JAMES AND ELEANOR AVERY

 

The Emperor's New Clothes

group exhibition curated by James R Ford, touring internationally
www.theemperors.nz

.M CONTEMPORARY, 37 Ocean Street, Woollahra, Sydney, Australia
www.mcontemp.com
4-27 June 2015

PAUL NACHE gallery, Gisborne, New Zealand
www.paulnache.com
3 - 25 April 2015

Taxi in The Emperor's New Clothes

Taxi in The Emperor's New Clothes

Taxi in The Emperor's New Clothes

Taxi in The Emperor's New Clothes

Taxi Back in The Emperor's New Clothes


TAXI takes the form of a pair of orange and black swiss rolls joined to create a chevron and mounted on a stand.  They reference either a pair of binoculars or a tannoy system.  On the wall is a photograph of a mirrored mirror, titled TAXI BACK.  A broken wing mirror with a storm in pursuit.  We use doubling as a way of re-presenting the real.  It creates a second copy, a fake reality.  It reasserts while conversely it trivialises.

The title of the work, TAXI, comes from the Australian Yellow Cab Co whose fleet of taxis are orange and black. 

Our works make reference to the notion of the absurd, where we engage a postmodern irony and strategies such as doubling and mirroring, substitute, anamorphism and anthropomorphism, humour and irreverence.  We are interested in the idea of faith in the heroic and how desire is located within this.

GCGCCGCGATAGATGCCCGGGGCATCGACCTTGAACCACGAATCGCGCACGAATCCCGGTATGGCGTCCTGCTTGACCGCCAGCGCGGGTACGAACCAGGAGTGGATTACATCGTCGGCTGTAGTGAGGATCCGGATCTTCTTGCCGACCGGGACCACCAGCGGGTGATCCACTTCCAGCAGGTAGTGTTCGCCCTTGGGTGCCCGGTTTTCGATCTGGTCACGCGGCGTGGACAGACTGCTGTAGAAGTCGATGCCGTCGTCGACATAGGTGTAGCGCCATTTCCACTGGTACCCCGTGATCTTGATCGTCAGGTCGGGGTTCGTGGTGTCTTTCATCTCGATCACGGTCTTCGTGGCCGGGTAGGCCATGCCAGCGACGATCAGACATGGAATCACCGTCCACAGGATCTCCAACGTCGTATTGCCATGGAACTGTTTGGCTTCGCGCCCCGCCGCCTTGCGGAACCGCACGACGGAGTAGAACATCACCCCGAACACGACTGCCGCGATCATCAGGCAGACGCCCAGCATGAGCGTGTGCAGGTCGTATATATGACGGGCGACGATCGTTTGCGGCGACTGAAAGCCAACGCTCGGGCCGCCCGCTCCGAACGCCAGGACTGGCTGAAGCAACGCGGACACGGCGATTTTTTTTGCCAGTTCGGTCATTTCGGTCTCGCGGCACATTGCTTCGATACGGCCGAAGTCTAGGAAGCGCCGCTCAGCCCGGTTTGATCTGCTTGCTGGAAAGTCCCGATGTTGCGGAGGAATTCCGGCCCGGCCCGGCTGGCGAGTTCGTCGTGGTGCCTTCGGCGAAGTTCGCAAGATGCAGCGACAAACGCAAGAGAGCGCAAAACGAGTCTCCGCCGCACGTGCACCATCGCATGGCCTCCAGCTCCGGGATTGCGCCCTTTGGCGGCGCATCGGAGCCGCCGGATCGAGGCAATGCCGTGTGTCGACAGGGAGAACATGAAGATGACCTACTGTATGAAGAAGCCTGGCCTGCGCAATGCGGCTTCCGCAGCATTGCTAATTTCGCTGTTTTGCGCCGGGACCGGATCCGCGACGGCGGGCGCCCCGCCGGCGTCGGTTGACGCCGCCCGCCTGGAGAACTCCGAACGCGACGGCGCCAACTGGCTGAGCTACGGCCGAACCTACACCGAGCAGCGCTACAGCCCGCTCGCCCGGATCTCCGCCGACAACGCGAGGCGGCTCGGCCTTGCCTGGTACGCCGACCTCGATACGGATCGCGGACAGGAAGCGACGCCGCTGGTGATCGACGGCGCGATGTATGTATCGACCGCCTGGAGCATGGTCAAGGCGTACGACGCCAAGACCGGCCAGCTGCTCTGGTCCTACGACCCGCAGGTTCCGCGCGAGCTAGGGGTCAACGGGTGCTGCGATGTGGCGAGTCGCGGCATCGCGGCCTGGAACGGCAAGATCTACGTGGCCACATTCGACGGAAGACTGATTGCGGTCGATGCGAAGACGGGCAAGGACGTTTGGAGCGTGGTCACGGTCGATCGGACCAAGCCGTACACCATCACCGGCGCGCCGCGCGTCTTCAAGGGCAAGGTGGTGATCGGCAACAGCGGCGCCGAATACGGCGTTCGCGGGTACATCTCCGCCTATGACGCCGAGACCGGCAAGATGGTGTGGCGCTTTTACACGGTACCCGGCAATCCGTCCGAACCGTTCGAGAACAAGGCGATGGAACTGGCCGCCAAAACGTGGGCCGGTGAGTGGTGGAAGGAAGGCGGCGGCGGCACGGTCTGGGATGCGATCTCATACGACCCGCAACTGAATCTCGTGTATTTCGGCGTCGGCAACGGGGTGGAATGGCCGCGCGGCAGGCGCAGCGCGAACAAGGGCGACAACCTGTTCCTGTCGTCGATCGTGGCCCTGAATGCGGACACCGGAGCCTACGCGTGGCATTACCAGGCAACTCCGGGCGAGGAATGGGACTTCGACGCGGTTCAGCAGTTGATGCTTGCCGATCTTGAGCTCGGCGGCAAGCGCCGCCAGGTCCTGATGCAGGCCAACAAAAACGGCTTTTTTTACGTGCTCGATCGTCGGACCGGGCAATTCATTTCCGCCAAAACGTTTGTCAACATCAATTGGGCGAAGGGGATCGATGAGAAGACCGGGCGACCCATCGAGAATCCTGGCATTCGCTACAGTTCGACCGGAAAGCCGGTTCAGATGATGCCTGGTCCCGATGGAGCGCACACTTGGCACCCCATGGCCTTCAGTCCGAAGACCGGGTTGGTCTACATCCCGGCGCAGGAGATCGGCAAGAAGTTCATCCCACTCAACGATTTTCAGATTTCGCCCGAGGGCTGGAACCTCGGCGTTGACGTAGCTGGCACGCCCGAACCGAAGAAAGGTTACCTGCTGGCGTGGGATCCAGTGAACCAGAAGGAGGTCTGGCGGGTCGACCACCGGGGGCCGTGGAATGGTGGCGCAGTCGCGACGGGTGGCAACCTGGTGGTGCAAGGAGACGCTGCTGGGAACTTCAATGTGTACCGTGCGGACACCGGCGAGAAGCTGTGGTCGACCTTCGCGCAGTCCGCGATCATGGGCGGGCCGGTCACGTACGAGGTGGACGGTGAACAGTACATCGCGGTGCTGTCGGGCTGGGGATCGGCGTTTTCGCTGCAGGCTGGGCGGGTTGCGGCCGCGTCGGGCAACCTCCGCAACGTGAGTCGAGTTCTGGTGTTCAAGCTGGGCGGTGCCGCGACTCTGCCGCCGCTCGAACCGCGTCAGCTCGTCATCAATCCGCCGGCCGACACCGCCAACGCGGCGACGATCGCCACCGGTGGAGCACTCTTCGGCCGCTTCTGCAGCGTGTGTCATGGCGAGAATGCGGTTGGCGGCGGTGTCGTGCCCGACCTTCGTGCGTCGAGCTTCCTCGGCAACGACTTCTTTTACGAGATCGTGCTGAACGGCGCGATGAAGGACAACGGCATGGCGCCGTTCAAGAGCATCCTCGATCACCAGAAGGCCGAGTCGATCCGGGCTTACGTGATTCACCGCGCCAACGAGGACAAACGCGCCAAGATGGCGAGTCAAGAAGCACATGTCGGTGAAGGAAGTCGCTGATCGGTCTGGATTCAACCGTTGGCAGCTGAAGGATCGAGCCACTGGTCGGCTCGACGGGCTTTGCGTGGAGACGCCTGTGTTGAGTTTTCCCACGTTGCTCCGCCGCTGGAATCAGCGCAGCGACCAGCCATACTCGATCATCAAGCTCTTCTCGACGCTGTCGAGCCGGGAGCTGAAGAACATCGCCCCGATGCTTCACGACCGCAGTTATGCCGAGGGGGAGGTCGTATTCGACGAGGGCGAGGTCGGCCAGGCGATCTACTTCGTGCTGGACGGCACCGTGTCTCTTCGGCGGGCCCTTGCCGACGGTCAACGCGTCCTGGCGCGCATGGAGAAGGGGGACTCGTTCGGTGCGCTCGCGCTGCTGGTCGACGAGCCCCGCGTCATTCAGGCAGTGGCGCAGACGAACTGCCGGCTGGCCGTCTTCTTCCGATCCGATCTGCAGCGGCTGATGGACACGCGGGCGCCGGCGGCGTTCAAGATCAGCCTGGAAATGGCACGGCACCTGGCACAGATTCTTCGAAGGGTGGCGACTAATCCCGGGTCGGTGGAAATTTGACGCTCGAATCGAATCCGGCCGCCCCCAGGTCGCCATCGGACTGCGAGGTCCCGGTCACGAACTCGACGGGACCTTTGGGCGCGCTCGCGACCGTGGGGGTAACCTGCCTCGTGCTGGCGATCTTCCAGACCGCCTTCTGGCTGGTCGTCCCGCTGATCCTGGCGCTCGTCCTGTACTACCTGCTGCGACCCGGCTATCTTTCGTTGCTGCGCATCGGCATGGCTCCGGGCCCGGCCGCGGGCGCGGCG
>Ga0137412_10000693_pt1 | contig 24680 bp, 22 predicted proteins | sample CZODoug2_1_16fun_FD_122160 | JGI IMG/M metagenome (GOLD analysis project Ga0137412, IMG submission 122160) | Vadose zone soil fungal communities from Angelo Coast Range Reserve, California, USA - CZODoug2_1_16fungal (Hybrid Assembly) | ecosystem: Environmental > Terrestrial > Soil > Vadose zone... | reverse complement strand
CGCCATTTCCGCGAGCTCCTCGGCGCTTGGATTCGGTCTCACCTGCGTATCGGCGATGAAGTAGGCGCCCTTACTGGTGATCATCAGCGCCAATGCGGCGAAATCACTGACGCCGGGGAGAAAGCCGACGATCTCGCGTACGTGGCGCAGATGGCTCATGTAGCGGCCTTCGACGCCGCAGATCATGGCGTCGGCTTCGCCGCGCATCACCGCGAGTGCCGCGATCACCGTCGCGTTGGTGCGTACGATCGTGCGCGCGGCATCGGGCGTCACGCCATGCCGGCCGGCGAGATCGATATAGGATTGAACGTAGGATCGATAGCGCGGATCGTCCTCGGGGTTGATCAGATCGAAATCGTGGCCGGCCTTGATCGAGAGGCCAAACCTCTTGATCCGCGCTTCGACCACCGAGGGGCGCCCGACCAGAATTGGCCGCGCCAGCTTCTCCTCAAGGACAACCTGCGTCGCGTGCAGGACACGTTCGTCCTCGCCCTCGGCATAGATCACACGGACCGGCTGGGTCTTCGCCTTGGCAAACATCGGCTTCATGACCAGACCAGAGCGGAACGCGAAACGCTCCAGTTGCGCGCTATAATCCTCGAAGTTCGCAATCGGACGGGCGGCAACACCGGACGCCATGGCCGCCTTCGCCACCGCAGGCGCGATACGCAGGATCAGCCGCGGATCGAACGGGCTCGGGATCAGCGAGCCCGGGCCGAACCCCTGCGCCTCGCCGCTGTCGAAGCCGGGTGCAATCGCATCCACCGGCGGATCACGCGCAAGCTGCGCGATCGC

image details -

TAXI
laminate, metal stand
144 x 54 x 50 cm
2015

TAXI BACK
photographic print on metallic paper
44 x 60 cm
2015

 

About The Emperor's New Clothes, by curator James R Ford

The Emperor's New Clothes is a group exhibition curated by James R Ford, taking its name from the short story by Hans Christian Andersen. The fable tells of two weavers who promise an Emperor a new set of clothes that is invisible to those unfit for their positions, stupid, or incompetent. When the Emperor parades before his subjects in his new clothes, a child cries out, "But he isn't wearing anything at all!". Whispers build up and the audience declares it too. Even the King decides they must be right, but bears up and continues with his procession.

Ford begins with the fable to address ideas of perception, absurdity and belief; looking at both the role of art and our relationship to it. He is also confronting the subject of the abstract value of art: that which makes art 'good' or interesting or worth spending time on can often be unseen or initially unapparent. Works included use humour, deception or metaphor to open up a dialogue on that intangible quality that is not easily grasped. It is artists, like the innocent child, who are the ones willing to question our assumed knowledge and beliefs, and even looking like fools themselves in the process.

The Emperor's New Clothes features 12 artists from New Zealand, Australia and beyond, working in painting, film, performance, sculpture, digital media and installation.

www.theemperors.nz

 

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